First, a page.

Brent Pope: 'My issues around failure and love will never leave me'
After years of crippling anxiety and panic attacks, New Zealand-born rugby pundit Brent Pope (57) has mastered the coping strategies that see him through. Now, he wants to share his essential life advice
For years I read articles in various self-help books that told me: "Your weakness can be your strength" - but when it came to dealing with my mental health, deep down I never really believed that.
To me, it was a just a worn-out cliché coming from authors that had never experienced what I had.
As a young man growing up in a macho rugby environment, I felt that I was weak and 'less of a man' if I were to seek help for my panic attacks and catastrophe anxiety.
While my body had served me well as a top rugby player, my mind never followed. My issues with anxiety - which I have experienced since a young boy - remained private and unseen, so people could not understand why I couldn't just fix myself. I was repeatedly told to "get over it."
When anxiety has me in its grip, I have an overwhelming fear that my life will be a failure. To most people, this is a totally irrational thought process. "What does he have to fear? Aren't there people out there with real concerns?"
I know I am considered by many to have a charmed life and therefore I should be grateful for what I have, and for years I carried serous guilt around that.
But mental health does not discriminate. Sometimes it is the very person that seems to have so much that is most in distress, and despite having all these wonderful things, it is then that they feel most vulnerable and unable to grasp real happiness.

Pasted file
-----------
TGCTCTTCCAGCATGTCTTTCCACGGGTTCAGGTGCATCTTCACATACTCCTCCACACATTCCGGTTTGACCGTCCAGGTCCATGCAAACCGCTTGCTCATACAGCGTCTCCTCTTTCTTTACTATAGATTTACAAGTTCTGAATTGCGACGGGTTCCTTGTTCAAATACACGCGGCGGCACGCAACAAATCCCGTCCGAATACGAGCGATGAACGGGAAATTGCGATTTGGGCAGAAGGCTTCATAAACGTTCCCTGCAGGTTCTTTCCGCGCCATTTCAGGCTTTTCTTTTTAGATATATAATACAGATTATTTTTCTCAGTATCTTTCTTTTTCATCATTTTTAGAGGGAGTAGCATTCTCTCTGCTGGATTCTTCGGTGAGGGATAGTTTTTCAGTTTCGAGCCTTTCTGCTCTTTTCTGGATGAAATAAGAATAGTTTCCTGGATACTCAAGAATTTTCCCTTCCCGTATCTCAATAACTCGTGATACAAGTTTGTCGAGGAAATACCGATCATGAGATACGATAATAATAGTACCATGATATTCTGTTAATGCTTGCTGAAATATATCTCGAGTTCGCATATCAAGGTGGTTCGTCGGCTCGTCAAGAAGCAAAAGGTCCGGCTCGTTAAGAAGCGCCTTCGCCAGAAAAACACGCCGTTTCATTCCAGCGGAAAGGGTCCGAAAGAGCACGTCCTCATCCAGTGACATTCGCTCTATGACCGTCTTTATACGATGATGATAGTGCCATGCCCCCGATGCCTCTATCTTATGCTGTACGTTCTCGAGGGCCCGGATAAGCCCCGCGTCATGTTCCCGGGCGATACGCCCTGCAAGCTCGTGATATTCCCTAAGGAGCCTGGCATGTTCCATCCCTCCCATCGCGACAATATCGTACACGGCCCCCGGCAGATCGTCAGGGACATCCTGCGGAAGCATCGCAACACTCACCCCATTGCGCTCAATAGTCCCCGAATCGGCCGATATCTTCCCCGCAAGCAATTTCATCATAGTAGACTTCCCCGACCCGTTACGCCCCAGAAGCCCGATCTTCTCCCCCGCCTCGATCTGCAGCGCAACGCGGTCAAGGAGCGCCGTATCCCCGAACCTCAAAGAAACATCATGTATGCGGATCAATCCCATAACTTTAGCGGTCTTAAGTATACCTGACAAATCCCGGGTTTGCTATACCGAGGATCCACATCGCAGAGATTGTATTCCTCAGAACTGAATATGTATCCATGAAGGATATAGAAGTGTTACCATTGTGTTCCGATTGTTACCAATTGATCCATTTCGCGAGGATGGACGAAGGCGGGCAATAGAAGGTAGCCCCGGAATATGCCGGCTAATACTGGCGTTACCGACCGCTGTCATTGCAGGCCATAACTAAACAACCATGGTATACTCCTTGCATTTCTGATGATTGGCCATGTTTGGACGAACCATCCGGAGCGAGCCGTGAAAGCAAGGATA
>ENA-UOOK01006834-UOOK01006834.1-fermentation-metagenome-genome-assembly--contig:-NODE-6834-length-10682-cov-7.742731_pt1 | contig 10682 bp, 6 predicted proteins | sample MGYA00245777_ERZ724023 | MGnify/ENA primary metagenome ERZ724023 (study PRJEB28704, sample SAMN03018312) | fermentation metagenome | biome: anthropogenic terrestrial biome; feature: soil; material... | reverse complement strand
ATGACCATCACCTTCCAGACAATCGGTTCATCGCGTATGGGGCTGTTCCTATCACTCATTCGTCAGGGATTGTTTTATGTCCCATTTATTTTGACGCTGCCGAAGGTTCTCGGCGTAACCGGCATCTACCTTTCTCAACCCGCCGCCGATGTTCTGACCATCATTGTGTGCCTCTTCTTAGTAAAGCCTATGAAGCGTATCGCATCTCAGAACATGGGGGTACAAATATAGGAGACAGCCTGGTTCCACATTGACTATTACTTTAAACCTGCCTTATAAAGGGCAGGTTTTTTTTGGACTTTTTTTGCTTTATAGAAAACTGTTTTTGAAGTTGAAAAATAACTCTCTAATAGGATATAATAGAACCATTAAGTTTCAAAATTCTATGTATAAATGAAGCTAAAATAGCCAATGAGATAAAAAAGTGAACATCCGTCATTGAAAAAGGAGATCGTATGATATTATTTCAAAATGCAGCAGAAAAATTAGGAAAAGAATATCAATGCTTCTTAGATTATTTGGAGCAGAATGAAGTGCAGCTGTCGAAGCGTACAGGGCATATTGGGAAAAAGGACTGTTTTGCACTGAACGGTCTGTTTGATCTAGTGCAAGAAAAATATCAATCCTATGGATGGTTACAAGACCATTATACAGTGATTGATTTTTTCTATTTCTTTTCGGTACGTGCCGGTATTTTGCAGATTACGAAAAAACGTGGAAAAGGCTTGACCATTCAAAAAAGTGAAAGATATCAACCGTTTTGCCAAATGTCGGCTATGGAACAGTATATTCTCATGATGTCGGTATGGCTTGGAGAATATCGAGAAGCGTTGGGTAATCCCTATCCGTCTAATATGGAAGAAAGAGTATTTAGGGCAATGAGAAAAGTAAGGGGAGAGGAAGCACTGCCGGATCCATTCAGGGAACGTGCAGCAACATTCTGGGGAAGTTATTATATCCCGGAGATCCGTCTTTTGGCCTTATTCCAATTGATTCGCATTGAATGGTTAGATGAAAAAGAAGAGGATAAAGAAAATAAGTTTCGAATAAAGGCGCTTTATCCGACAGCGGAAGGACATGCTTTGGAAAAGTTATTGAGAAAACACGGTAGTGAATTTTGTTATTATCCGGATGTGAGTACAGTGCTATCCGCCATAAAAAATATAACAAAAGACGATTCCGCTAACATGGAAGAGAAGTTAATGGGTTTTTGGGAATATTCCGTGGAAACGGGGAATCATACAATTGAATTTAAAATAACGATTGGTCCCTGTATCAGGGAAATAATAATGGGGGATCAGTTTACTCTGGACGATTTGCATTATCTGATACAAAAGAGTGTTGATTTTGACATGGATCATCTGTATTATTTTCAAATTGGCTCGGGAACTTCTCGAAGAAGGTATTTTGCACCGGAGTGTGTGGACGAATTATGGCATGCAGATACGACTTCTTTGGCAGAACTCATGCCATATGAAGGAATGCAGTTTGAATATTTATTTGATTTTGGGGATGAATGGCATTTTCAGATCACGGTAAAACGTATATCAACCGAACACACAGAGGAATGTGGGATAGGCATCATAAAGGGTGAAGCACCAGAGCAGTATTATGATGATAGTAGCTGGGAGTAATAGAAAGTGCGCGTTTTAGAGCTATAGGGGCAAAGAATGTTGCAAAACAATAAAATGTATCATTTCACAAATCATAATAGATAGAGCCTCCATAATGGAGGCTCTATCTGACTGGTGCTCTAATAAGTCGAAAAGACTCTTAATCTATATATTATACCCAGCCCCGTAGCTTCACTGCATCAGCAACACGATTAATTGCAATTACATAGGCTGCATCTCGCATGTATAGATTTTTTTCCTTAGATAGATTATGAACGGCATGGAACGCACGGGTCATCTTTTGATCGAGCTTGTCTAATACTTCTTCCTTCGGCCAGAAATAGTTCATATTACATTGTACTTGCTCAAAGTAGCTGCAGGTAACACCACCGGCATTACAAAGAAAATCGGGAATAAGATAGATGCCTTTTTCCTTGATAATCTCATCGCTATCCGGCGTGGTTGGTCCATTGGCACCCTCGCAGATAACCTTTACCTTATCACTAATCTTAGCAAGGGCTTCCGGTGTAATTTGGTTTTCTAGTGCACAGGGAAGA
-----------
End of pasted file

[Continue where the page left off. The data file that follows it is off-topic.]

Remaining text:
The pain is too deep, the shame and guilt too powerful. Shame is an awful feeling to drag around, to me it is a feeling like no other, a feeling that you are less of a person, that you find it hard to accept who you are, or where you are.
A couple of years ago, my beautiful partner at that time, Orla, said something to me that has resonated with me ever since. She said: "To find real happiness, you need to find your purpose in life, Brent."
A few months ago, when I was talking to a group of people about my life experiences with mental health, a rather emotional woman stood up and said, "Brent, you have found your purpose, telling us your story and helping even one person in this room to understand that we can all change and improve our mental health every day, that is your purpose."
My eyes welled up, as they often do when I rake over the scars of a life so that others can learn, but this time the tears were of joy, that after all these years, maybe she was right? Maybe this was my purpose, to tell others "it's OK not to be OK; it is no longer OK to not to reach out and ask for help."
As the number of men in my age group who take their own lives rises each year, I ask myself, "what as men are we so afraid of?"
Why is it that it is deemed manly to hobble into a doctor's waiting room with a broken limb, yet still a weakness to seek help for mental health?
We need to replace stigma with better understanding, to become better listeners not only to ourselves, but to others. So that when the symptoms of mental health difficulties arise we can "change the in to change the out".
If we want to get into good physical shape, it takes goal setting and hard work, so why should the brain be any different?
If we don't eat right, exercise or get enough sleep, our body is the first to show wear and tear, but what about our mind? Surely it makes sense to visit the 'mind gym' every now and again and increase our bag of coping skills - but the mind is the last thing we attend to.